US Secretary of State Rex Tillerson carried a unified message from world powers to Moscow on Tuesday, denouncing Russian support for Syria and taking up America's traditional role as leader of the West on behalf of Donald Trump's administration.
Tillerson took off for Russia on Tuesday from Italy, where he met foreign ministers from the Group of Seven advanced economies. They were joined by Middle East allies to forge a united position on Syria, which has been catapulted to the top of the international agenda since a poison gas attack killed 87 people a week ago.
Western countries blame Syrian President Bashar al-Assad for the gas attack, and Trump responded by firing cruise missiles at a Syrian air base. That has put his administration in open dispute with Russian President Vladimir Putin, who has stood firmly by Moscow's ally Assad, who denies blame.
"It is clear to us the reign of the Assad family is coming to an end," Tillerson told reporters in Italy before departing the G7 meeting for Moscow. "We hope that the Russian government concludes that they have aligned themselves with an unreliable partner in Bashar Al-Assad."
He said Russia had failed in its role as sponsor of a 2013 deal under which Assad promised to give up his chemical arsenal.
He is due to meet Russian Foreign Minister Sergei Lavrov in Moscow on Wednesday. The Kremlin has said Tillerson would not meet Putin during this trip, although some Russian media have reported that such a meeting may nevertheless take place.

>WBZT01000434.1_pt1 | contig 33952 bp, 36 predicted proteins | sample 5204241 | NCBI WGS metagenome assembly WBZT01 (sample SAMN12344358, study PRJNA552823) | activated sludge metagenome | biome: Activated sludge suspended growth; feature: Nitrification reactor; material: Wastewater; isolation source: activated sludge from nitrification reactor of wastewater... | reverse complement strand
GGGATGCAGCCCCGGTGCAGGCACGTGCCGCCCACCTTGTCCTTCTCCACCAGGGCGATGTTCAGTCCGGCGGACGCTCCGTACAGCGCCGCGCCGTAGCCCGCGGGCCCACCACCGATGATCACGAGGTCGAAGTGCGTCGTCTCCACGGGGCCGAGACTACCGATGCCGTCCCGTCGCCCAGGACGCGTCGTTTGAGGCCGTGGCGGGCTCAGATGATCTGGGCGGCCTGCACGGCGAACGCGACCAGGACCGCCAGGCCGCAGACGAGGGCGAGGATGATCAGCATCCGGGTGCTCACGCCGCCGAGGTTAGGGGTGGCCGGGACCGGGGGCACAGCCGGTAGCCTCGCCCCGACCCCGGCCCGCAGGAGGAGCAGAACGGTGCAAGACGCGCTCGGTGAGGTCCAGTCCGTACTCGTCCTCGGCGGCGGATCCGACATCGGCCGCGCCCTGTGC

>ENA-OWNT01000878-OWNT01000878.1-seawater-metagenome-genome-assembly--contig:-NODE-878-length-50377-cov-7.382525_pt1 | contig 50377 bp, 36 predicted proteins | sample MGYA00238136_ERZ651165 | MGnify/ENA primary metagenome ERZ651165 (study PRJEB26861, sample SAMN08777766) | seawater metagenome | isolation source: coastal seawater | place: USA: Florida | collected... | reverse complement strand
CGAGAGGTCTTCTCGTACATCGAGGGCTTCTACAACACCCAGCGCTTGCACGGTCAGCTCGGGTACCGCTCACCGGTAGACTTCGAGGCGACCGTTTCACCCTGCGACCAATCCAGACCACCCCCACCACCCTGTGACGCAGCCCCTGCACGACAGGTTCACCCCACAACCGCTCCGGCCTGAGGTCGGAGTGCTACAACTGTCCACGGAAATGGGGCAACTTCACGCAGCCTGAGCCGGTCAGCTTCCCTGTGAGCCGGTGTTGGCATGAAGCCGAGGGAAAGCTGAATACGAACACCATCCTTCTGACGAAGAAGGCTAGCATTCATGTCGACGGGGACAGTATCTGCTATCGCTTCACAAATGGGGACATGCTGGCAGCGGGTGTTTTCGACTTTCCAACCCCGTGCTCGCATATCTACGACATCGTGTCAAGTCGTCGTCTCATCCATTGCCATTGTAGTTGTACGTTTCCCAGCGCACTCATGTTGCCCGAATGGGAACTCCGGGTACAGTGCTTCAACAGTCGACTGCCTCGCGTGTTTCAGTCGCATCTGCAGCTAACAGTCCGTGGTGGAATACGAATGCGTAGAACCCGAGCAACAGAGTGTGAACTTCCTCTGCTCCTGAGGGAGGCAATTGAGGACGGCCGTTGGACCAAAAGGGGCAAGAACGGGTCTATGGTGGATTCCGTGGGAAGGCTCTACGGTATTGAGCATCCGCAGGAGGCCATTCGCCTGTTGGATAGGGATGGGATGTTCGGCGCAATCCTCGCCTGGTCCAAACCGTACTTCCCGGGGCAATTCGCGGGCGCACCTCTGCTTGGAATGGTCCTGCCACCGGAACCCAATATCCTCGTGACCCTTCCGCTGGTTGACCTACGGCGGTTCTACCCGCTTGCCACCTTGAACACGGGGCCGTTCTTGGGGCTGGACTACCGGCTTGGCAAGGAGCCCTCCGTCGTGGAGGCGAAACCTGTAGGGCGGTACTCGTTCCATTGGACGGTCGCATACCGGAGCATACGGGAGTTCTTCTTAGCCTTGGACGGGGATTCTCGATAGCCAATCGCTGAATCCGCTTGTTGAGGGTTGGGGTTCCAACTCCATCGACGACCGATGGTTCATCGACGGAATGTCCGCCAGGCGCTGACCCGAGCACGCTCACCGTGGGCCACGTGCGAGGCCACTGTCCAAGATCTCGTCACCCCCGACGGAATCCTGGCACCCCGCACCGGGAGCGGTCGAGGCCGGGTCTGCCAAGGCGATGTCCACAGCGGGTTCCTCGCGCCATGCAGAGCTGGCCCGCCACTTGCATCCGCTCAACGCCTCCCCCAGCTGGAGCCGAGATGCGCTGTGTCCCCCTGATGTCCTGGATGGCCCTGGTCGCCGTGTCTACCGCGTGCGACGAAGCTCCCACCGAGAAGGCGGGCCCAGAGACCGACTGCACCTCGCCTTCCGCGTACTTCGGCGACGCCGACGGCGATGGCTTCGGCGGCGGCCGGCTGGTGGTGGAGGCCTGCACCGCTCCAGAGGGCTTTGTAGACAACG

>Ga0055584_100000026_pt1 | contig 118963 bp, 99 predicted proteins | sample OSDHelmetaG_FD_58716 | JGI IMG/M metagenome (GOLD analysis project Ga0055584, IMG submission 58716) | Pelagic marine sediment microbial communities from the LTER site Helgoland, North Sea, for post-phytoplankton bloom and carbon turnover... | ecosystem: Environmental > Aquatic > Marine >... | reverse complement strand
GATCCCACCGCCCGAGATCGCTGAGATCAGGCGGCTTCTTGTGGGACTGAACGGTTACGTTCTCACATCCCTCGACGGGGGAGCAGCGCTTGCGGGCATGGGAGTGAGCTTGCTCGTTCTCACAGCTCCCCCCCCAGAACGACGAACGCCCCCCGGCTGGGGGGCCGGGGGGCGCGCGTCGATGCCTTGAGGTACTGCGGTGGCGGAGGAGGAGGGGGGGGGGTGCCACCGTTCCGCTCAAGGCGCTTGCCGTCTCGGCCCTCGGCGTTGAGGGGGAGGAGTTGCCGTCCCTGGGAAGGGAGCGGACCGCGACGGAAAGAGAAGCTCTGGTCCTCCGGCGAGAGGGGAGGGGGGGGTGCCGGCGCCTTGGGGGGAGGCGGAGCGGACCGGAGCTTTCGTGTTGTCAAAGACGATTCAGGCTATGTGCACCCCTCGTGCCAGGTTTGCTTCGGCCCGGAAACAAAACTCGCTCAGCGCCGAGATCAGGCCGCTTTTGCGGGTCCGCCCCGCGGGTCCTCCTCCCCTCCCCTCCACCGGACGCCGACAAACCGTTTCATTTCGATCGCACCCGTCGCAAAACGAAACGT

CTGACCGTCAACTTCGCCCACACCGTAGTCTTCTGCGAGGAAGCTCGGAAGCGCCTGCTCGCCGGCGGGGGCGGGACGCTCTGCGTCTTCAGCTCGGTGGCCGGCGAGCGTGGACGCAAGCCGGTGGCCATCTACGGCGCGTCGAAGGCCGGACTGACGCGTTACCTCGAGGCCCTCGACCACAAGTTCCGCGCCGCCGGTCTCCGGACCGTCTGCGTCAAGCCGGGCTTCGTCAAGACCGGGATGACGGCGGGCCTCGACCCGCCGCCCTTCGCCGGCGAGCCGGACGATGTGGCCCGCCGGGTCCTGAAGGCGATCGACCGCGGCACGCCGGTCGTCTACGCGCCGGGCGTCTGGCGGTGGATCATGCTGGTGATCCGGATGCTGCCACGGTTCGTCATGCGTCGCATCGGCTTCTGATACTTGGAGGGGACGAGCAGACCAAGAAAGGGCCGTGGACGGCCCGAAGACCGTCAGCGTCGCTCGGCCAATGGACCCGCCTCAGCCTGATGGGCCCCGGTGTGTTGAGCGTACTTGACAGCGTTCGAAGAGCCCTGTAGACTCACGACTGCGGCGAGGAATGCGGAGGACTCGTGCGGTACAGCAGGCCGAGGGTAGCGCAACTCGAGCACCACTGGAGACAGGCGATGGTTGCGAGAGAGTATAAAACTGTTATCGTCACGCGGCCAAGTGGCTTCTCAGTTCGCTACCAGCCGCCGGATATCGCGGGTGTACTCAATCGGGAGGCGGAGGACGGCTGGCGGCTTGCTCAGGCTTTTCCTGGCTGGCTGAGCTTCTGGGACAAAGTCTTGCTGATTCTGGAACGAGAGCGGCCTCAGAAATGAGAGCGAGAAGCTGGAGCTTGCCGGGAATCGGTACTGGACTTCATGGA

On Monday, Trump discussed Syria by telephone with British Prime Minister Theresa May and German Chancellor Angela Merkel.
"I think we have to show a united position and that in these negotiations we should do all we can to get Russia out of Assad's corner, at least to the point that they are ready to participate in finding a political solution," German Foreign Minister Sigmar Gabriel said on Monday.
Britain and Canada said financial sanctions, imposed on Russia in 2014 over its annexation of territory from Ukraine, could be tightened if Moscow continued to back Assad, although France said this was not discussed deeply at the G7 meeting. Multi-billion dollar Russian oil projects by Exxon are among the biggest deals held up by sanctions.
The US said its strike on the Syrian airbase near Homs on Friday was a one-off, and not a strategic shift. But the White House has also said Trump could authorise more strikes if Syria uses chemical weapons again.
White House spokesman Sean Spicer suggested on Monday that there could be a lower bar for further US action, saying Washington could also retaliate if Syria uses "barrel bombs", oil drums packed with explosives dropped from aircraft.
Retaliating for barrel bombs would require a major shift in US policy since rebels say the weapons are used almost daily.
The Syrian Observatory for Human Rights, a British-based monitoring group, said Syrian warplanes dropped barrel bombs on rebel-held areas of Hama province on Tuesday. Syria has always denied using barrel bombs, though their use has been widely recorded by UN investigators. A source in the Syrian military denied it used them on Tuesday.